The Safari loaded up Frank just after dawn and pointed the Solihull Special southbound down the motorway for the annual rendezvous with our southern buddies at Moore Nature Reserve. The motorway gave us our only Kestrel of the day and a couple of Jays.
We meet up at this time of year as the Lesser Spotted Woodpeckers are quite active and the trees don't have many leaves making it still possible to see them. There is a good selection of other stuff to be found and at this time of year anything can turn up...and it did!
Wandering round to the LSPker 'tree' we staked it out for a good while without much success. The usual small woodland stuff was about Wrens, Robins, Blue and Great Tits, Nuthatch etc but not our specific quarry. We gave up and decided to stroll round to the feeders. As we left we heard aBlackcap (140) which all three of us had been hearing for a few minutes but none of registered it as year bird...the penny dropped with a decided clang! At the feeders a similar suite of species was present with the addition of Reed Buntings and Coal Tits, but no Willow Tits :-( A Great Spotted Woodpecker drummed solidly nearby and two Jays flew across the back.
Returning to the tree we did another stake outonly to learn from some other birders that had we stayed five more minutes before we'd have seen it....dohhhh. This time we had more luck as we heard it call the 'Kestrel' call and ddo a bit of drumming...Lesser Spotted Woodpecker (141) on the list, but we'd still like to get a glimpse of the stripy little fella. After another good half hour of standing round we got the briefest fly past with totally untickable views as it by-passed the 'tree' and shot off into the woods in the distance.
No chance of catching up with it so it was off on a trek to see if we could track down a recently seen Ring Ouzel. More Blackcaps and a plethora of Chiffchaffs were heard on the way. We stopped at a hide which overlooks very little and while watching a Buzzard lazily meandering its way over the site a Swallow (142) zipped past well above it.
At the river we learnt that the Ring Ouzel had been showing well but a 4x4 had come past laden with hay to feed the horses in the field and it hadn't been seen since. A long wait ensued with the briefest of glimpses of something that could, with a lot of imagination, have been a thrush sp.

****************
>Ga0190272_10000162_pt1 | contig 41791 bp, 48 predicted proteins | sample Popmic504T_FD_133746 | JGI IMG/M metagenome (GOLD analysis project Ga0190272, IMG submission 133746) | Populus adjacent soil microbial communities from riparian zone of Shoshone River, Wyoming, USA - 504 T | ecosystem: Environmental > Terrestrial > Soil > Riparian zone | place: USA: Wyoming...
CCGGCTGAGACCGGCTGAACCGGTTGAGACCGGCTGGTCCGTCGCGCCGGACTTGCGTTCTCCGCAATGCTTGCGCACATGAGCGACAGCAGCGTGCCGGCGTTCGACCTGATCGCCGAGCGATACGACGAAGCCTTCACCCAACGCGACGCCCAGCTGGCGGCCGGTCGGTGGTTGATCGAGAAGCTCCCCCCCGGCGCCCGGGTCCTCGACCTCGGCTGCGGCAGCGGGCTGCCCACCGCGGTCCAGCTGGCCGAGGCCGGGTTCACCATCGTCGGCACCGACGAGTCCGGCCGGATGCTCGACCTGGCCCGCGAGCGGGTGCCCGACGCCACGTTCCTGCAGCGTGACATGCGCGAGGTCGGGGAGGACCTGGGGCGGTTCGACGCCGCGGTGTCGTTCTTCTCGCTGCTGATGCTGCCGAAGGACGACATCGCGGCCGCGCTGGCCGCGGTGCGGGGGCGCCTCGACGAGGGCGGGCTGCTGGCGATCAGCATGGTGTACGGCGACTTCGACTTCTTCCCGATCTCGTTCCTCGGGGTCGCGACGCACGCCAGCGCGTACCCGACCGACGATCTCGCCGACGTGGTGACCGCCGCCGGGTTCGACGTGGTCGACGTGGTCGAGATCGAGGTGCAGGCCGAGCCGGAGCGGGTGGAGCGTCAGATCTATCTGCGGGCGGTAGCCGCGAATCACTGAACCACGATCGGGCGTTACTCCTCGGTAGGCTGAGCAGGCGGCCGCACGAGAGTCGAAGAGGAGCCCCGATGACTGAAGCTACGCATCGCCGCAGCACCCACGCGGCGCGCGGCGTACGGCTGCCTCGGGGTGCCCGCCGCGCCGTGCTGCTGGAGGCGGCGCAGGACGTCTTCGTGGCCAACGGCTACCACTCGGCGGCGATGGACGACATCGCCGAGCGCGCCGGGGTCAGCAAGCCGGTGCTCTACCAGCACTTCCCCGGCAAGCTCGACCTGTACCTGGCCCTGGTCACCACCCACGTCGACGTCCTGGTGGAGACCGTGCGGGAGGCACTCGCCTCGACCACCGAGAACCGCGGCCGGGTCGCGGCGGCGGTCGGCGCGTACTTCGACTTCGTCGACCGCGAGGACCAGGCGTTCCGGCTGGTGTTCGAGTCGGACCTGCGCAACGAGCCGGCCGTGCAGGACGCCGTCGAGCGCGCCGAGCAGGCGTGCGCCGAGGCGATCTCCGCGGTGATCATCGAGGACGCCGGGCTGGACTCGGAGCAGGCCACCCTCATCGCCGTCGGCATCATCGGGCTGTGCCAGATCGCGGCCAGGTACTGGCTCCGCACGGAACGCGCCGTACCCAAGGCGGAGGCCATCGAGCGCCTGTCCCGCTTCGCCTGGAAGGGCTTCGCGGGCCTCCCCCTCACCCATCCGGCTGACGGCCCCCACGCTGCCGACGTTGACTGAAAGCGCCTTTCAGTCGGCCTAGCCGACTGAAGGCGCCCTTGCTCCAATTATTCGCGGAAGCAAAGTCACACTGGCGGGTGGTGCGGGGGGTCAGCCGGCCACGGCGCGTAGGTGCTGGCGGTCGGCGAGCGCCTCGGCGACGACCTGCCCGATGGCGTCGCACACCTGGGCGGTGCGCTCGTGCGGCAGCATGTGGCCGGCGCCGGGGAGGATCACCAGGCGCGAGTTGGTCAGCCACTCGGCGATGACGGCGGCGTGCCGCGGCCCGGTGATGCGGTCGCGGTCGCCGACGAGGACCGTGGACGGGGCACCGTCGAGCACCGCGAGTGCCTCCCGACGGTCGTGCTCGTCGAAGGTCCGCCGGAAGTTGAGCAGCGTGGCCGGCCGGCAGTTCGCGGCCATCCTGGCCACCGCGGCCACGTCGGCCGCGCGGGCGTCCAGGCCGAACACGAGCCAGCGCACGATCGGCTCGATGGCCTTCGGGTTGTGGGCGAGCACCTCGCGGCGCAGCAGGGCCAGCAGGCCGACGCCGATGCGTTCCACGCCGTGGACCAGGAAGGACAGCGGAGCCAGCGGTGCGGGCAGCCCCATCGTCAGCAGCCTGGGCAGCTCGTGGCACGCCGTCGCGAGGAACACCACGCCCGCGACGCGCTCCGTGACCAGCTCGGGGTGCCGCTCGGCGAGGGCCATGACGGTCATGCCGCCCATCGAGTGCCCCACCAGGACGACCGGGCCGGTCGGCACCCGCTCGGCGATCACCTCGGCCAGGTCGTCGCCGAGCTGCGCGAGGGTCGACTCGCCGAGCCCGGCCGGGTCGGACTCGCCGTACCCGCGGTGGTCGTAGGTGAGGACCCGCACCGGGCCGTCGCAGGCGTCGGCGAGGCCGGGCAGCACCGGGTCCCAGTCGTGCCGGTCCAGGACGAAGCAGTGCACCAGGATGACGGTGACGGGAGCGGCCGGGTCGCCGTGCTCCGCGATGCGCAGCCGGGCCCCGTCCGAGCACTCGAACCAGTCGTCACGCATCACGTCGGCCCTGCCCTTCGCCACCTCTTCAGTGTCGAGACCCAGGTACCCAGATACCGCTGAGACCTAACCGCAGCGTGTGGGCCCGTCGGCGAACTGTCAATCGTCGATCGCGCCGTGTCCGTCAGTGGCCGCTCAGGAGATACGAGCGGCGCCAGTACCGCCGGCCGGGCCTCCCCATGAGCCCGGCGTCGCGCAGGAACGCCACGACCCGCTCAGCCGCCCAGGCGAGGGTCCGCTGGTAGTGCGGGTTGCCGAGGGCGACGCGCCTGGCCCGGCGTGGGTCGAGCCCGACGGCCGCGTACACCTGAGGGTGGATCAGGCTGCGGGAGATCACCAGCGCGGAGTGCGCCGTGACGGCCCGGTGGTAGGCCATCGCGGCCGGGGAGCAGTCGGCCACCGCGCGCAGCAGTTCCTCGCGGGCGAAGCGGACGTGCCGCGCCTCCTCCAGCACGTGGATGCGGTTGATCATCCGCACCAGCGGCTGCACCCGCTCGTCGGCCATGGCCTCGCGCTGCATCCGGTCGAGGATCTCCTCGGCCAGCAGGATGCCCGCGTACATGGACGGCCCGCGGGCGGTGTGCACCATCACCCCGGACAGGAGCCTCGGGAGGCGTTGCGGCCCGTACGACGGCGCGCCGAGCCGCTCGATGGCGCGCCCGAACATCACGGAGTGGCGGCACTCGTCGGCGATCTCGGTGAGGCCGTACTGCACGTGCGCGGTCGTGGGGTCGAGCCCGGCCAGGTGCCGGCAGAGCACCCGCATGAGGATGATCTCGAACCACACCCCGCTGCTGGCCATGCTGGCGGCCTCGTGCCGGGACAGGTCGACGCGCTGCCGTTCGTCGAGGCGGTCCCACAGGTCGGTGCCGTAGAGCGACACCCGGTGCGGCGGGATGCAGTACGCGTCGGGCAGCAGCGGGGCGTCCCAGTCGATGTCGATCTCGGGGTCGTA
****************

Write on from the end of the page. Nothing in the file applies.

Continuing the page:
Our two mates wandered off after about half an hour on the search for spiders and all other things invertebrate
...then just as we were beginning to give up hope there it was, about 50 yards to the left of where we'd been looking - a shout to the others and Ring Ouzel (143) was in the bag and showed nicely in the rather duff light for a good few minutes - success!
No Sand Martins were seen on the river but a very nice Tawny Mining Bee (Andrena fulva)was potted by AB.
The walk back to the 'tree' gave us our first Comma butterfly of the year.
Once again at the tree we learnt we'd just missed the LSPecker...how unlucky can three lads get. We hung around hopefully anyway and are glad we did as we found a splendid 3rd winter Glaucous Gull (144) in a mass of gulls circling overhead..TWICE!!! Oh the Safari just loves gulls!
Giving up on the LSPecker with time running out for Haddy and Anno we headed back to the car park aiming for a brew and a butty and picked up a fine male Orange Tip on the way.
With flasks of coffee drunk and butties munched the other two depated and we were left - what to do? Head home or have another stake out...just in case. With it being quite early and not needing to rush back to Base Camp we opted for the stake out...and oh boy are we glad we did...
OK they aren't feather perfect but hand held at that range through the twiggy stuff while shaking like a leaf with excitement we're quite pleased with them!
A great end to a great day out - thanks guys, same again next year?
Where to next? Back on Patch 2 where it would seem some goodies have been seen today.
In the meantime let us know what looks like tree climbing miniature Zebra in your outback.